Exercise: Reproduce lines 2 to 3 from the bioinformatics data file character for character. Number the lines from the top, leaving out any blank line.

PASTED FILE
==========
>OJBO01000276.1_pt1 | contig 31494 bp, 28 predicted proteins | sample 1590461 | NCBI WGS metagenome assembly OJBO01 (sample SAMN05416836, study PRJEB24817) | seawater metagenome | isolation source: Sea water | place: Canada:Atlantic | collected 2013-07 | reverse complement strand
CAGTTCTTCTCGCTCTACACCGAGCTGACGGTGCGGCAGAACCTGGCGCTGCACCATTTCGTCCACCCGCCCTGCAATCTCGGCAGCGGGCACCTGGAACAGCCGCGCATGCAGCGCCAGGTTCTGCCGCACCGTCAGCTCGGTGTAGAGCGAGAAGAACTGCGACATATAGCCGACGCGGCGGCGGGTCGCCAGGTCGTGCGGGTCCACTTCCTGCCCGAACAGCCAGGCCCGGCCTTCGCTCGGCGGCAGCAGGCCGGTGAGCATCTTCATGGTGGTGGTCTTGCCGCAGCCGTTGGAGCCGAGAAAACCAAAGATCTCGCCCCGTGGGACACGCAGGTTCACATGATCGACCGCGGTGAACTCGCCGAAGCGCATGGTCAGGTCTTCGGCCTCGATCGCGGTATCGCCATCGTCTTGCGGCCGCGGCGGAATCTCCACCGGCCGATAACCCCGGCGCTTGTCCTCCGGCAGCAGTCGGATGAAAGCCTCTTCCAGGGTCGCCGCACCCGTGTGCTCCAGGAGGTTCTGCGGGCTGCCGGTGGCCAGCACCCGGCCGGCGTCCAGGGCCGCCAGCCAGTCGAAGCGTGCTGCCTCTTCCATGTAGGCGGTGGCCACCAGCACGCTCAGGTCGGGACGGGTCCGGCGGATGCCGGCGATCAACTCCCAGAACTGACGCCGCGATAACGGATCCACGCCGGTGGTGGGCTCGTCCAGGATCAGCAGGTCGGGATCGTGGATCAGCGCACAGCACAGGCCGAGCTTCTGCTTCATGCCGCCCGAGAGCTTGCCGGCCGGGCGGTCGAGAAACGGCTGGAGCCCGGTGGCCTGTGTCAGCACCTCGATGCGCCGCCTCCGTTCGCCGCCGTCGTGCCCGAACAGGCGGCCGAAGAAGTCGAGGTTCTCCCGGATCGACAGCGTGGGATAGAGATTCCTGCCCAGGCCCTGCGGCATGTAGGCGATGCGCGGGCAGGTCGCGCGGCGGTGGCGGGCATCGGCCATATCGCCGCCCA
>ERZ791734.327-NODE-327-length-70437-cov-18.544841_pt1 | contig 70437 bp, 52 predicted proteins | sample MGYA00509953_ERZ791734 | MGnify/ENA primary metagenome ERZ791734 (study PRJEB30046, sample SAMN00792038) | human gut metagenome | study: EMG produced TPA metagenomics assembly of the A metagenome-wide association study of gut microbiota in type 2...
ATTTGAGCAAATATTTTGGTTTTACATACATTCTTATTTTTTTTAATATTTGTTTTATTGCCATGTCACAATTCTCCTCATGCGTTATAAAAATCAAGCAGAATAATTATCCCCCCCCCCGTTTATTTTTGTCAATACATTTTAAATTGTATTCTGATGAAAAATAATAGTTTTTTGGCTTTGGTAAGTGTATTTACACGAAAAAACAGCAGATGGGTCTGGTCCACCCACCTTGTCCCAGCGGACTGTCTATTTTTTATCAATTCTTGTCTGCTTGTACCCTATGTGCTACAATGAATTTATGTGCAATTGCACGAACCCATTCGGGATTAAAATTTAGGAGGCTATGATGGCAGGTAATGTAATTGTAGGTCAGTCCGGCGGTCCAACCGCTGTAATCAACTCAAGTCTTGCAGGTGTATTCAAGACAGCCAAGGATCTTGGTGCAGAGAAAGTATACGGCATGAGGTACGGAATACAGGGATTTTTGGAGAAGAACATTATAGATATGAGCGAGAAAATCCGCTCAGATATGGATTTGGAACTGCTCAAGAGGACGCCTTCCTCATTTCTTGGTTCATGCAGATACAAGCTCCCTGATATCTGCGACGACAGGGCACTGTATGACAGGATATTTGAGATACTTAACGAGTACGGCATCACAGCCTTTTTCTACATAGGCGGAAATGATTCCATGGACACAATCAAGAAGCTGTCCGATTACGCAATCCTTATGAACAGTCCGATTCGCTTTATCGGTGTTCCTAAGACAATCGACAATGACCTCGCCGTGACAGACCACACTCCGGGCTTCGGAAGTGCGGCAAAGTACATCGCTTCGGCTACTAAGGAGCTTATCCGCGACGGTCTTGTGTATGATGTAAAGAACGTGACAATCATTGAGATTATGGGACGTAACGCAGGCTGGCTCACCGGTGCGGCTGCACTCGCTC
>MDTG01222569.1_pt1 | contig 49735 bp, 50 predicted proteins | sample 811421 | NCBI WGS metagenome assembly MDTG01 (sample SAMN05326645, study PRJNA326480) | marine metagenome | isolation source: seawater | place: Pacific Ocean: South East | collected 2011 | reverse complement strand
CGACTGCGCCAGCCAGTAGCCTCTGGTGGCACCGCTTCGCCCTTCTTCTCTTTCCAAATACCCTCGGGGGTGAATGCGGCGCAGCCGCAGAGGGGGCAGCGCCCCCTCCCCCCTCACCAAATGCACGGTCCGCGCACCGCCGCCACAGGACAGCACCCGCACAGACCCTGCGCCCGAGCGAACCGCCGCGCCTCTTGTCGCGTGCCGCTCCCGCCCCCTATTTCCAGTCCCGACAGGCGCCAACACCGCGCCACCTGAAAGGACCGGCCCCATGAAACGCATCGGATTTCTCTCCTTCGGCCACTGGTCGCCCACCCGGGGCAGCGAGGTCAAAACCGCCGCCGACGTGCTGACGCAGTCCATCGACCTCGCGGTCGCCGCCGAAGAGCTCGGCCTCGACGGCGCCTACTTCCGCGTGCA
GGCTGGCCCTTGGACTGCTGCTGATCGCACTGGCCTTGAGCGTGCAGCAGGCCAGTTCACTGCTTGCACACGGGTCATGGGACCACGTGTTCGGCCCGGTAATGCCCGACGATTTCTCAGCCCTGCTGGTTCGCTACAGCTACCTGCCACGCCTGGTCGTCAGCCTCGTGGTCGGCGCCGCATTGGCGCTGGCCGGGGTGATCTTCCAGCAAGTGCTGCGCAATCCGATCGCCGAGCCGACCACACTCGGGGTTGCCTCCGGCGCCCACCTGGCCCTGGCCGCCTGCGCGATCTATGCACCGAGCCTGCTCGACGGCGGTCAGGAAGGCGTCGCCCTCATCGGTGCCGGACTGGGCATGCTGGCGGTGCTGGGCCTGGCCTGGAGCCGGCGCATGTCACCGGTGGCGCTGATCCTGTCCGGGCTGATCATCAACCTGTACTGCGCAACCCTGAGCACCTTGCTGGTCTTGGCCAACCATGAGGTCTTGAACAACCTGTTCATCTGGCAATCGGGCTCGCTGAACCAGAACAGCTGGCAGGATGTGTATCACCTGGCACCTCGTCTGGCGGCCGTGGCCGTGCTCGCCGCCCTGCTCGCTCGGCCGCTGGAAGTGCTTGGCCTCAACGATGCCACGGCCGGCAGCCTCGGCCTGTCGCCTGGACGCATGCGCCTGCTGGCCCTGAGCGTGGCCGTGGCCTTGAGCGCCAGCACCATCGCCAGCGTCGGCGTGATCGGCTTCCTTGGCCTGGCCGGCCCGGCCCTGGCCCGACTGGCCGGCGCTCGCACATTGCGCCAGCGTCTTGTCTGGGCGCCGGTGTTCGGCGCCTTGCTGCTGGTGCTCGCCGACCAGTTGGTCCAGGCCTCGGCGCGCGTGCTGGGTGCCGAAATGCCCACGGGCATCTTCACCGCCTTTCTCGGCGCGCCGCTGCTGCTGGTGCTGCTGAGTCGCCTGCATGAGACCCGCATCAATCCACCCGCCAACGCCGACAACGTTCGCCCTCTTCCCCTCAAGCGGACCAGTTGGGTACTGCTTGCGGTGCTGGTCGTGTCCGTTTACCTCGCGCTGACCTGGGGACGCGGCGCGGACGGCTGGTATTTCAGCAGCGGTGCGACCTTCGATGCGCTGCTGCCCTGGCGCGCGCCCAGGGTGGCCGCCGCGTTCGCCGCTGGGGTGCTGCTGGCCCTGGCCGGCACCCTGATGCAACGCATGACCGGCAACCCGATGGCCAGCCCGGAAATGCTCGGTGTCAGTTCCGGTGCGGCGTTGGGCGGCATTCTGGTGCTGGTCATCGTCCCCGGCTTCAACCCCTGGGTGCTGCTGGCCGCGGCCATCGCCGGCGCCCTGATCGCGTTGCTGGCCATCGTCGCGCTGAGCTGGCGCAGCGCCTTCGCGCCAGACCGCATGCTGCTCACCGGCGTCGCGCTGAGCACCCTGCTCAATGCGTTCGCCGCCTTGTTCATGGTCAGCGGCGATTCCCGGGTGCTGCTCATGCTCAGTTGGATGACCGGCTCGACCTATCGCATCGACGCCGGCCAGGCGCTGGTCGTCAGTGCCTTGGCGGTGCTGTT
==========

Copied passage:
CAGTTCTTCTCGCTCTACACCGAGCTGACGGTGCGGCAGAACCTGGCGCTGCACCATTTCGTCCACCCGCCCTGCAATCTCGGCAGCGGGCACCTGGAACAGCCGCGCATGCAGCGCCAGGTTCTGCCGCACCGTCAGCTCGGTGTAGAGCGAGAAGAACTGCGACATATAGCCGACGCGGCGGCGGGTCGCCAGGTCGTGCGGGTCCACTTCCTGCCCGAACAGCCAGGCCCGGCCTTCGCTCGGCGGCAGCAGGCCGGTGAGCATCTTCATGGTGGTGGTCTTGCCGCAGCCGTTGGAGCCGAGAAAACCAAAGATCTCGCCCCGTGGGACACGCAGGTTCACATGATCGACCGCGGTGAACTCGCCGAAGCGCATGGTCAGGTCTTCGGCCTCGATCGCGGTATCGCCATCGTCTTGCGGCCGCGGCGGAATCTCCACCGGCCGATAACCCCGGCGCTTGTCCTCCGGCAGCAGTCGGATGAAAGCCTCTTCCAGGGTCGCCGCACCCGTGTGCTCCAGGAGGTTCTGCGGGCTGCCGGTGGCCAGCACCCGGCCGGCGTCCAGGGCCGCCAGCCAGTCGAAGCGTGCTGCCTCTTCCATGTAGGCGGTGGCCACCAGCACGCTCAGGTCGGGACGGGTCCGGCGGATGCCGGCGATCAACTCCCAGAACTGACGCCGCGATAACGGATCCACGCCGGTGGTGGGCTCGTCCAGGATCAGCAGGTCGGGATCGTGGATCAGCGCACAGCACAGGCCGAGCTTCTGCTTCATGCCGCCCGAGAGCTTGCCGGCCGGGCGGTCGAGAAACGGCTGGAGCCCGGTGGCCTGTGTCAGCACCTCGATGCGCCGCCTCCGTTCGCCGCCGTCGTGCCCGAACAGGCGGCCGAAGAAGTCGAGGTTCTCCCGGATCGACAGCGTGGGATAGAGATTCCTGCCCAGGCCCTGCGGCATGTAGGCGATGCGCGGGCAGGTCGCGCGGCGGTGGCGGGCATCGGCCATATCGCCGCCCA
>ERZ791734.327-NODE-327-length-70437-cov-18.544841_pt1 | contig 70437 bp, 52 predicted proteins | sample MGYA00509953_ERZ791734 | MGnify/ENA primary metagenome ERZ791734 (study PRJEB30046, sample SAMN00792038) | human gut metagenome | study: EMG produced TPA metagenomics assembly of the A metagenome-wide association study of gut microbiota in type 2...